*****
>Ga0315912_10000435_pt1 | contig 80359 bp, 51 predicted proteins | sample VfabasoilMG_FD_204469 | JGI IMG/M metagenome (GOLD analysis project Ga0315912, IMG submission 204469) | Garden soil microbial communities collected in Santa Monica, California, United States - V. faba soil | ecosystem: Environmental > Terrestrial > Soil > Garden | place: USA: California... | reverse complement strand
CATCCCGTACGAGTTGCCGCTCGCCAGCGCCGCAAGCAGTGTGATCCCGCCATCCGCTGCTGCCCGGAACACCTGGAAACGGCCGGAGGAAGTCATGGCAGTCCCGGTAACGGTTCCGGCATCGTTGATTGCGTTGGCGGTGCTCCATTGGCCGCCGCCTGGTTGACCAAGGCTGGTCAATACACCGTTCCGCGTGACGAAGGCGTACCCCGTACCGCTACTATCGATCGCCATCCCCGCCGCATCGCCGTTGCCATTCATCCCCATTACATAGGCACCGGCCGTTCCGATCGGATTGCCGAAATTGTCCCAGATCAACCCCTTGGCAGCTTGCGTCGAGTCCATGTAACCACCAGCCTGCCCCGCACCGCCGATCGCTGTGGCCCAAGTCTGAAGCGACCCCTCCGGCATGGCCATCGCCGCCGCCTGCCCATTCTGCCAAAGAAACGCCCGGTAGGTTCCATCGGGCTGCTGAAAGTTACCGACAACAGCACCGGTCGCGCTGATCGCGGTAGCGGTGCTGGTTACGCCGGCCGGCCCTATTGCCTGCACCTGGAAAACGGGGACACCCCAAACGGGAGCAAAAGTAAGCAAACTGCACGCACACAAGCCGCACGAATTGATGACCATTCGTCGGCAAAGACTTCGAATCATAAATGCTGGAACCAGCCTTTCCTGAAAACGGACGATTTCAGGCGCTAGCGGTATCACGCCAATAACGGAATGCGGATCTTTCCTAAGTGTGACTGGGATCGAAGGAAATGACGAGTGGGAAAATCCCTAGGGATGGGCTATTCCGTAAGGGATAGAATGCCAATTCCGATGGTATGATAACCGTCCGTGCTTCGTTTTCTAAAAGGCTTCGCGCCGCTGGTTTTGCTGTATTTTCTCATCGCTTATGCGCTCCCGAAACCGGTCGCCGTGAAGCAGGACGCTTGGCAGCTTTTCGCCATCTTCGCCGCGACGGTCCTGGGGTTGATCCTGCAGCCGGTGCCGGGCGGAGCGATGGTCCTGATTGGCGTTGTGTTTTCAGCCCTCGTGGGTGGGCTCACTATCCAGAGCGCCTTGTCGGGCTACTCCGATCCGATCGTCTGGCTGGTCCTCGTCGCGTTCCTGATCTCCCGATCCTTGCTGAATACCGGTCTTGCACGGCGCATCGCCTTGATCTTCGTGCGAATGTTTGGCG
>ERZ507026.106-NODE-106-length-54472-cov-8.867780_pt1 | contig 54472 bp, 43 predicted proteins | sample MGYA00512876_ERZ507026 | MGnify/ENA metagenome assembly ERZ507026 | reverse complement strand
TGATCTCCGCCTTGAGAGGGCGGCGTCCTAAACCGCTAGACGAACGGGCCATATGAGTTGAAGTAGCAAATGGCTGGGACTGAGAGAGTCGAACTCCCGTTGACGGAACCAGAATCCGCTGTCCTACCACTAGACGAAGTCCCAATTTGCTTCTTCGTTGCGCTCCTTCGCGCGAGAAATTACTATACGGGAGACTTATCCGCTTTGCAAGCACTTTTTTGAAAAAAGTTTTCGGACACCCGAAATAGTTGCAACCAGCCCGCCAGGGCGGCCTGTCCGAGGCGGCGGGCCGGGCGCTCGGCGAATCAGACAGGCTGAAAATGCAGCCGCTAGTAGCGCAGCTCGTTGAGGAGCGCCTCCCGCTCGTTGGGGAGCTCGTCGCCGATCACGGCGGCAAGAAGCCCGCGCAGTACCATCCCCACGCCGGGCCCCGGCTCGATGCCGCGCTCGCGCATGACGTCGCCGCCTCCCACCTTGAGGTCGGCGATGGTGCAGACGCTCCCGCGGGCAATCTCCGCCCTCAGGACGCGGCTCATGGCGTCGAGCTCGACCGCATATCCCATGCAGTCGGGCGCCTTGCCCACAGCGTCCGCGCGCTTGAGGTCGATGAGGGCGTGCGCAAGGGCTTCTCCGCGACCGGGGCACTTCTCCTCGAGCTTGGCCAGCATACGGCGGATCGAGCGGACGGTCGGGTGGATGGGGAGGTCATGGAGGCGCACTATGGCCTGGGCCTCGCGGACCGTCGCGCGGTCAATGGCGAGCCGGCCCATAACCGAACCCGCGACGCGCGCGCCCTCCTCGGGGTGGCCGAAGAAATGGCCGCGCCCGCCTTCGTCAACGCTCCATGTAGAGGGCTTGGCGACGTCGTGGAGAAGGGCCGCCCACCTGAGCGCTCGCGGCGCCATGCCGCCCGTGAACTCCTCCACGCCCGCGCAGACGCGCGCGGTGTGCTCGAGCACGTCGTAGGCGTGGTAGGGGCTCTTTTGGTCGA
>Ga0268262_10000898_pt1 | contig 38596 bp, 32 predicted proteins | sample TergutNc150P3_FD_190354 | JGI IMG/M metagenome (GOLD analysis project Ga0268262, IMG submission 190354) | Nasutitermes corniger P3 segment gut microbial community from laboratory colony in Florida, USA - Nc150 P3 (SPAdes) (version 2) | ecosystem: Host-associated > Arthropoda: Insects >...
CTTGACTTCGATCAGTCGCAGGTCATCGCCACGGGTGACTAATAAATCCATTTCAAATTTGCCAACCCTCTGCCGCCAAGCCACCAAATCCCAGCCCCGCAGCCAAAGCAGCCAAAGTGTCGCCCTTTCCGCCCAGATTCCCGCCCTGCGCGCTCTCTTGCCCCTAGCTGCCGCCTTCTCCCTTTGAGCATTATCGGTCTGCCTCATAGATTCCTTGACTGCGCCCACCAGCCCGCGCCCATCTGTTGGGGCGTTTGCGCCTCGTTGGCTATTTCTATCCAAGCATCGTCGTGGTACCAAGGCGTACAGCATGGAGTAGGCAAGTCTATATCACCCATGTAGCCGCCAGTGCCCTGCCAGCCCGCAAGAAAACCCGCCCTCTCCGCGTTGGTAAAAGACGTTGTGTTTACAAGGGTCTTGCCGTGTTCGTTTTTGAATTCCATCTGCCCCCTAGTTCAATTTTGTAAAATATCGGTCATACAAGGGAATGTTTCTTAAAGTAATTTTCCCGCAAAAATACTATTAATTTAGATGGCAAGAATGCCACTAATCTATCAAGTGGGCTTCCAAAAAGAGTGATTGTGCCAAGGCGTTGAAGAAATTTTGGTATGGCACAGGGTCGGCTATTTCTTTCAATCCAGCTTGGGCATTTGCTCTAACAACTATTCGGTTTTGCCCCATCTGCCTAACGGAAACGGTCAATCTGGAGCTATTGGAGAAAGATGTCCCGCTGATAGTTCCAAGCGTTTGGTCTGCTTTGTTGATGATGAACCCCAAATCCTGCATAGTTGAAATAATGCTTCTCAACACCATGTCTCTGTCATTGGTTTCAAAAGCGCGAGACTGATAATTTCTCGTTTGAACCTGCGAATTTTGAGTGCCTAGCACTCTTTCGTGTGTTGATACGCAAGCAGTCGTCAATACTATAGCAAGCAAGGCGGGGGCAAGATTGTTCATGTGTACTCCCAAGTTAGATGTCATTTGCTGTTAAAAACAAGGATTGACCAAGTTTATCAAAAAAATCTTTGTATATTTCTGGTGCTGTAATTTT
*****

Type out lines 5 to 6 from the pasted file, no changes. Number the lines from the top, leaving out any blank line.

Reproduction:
>Ga0268262_10000898_pt1 | contig 38596 bp, 32 predicted proteins | sample TergutNc150P3_FD_190354 | JGI IMG/M metagenome (GOLD analysis project Ga0268262, IMG submission 190354) | Nasutitermes corniger P3 segment gut microbial community from laboratory colony in Florida, USA - Nc150 P3 (SPAdes) (version 2) | ecosystem: Host-associated > Arthropoda: Insects >...
CTTGACTTCGATCAGTCGCAGGTCATCGCCACGGGTGACTAATAAATCCATTTCAAATTTGCCAACCCTCTGCCGCCAAGCCACCAAATCCCAGCCCCGCAGCCAAAGCAGCCAAAGTGTCGCCCTTTCCGCCCAGATTCCCGCCCTGCGCGCTCTCTTGCCCCTAGCTGCCGCCTTCTCCCTTTGAGCATTATCGGTCTGCCTCATAGATTCCTTGACTGCGCCCACCAGCCCGCGCCCATCTGTTGGGGCGTTTGCGCCTCGTTGGCTATTTCTATCCAAGCATCGTCGTGGTACCAAGGCGTACAGCATGGAGTAGGCAAGTCTATATCACCCATGTAGCCGCCAGTGCCCTGCCAGCCCGCAAGAAAACCCGCCCTCTCCGCGTTGGTAAAAGACGTTGTGTTTACAAGGGTCTTGCCGTGTTCGTTTTTGAATTCCATCTGCCCCCTAGTTCAATTTTGTAAAATATCGGTCATACAAGGGAATGTTTCTTAAAGTAATTTTCCCGCAAAAATACTATTAATTTAGATGGCAAGAATGCCACTAATCTATCAAGTGGGCTTCCAAAAAGAGTGATTGTGCCAAGGCGTTGAAGAAATTTTGGTATGGCACAGGGTCGGCTATTTCTTTCAATCCAGCTTGGGCATTTGCTCTAACAACTATTCGGTTTTGCCCCATCTGCCTAACGGAAACGGTCAATCTGGAGCTATTGGAGAAAGATGTCCCGCTGATAGTTCCAAGCGTTTGGTCTGCTTTGTTGATGATGAACCCCAAATCCTGCATAGTTGAAATAATGCTTCTCAACACCATGTCTCTGTCATTGGTTTCAAAAGCGCGAGACTGATAATTTCTCGTTTGAACCTGCGAATTTTGAGTGCCTAGCACTCTTTCGTGTGTTGATACGCAAGCAGTCGTCAATACTATAGCAAGCAAGGCGGGGGCAAGATTGTTCATGTGTACTCCCAAGTTAGATGTCATTTGCTGTTAAAAACAAGGATTGACCAAGTTTATCAAAAAAATCTTTGTATATTTCTGGTGCTGTAATTTT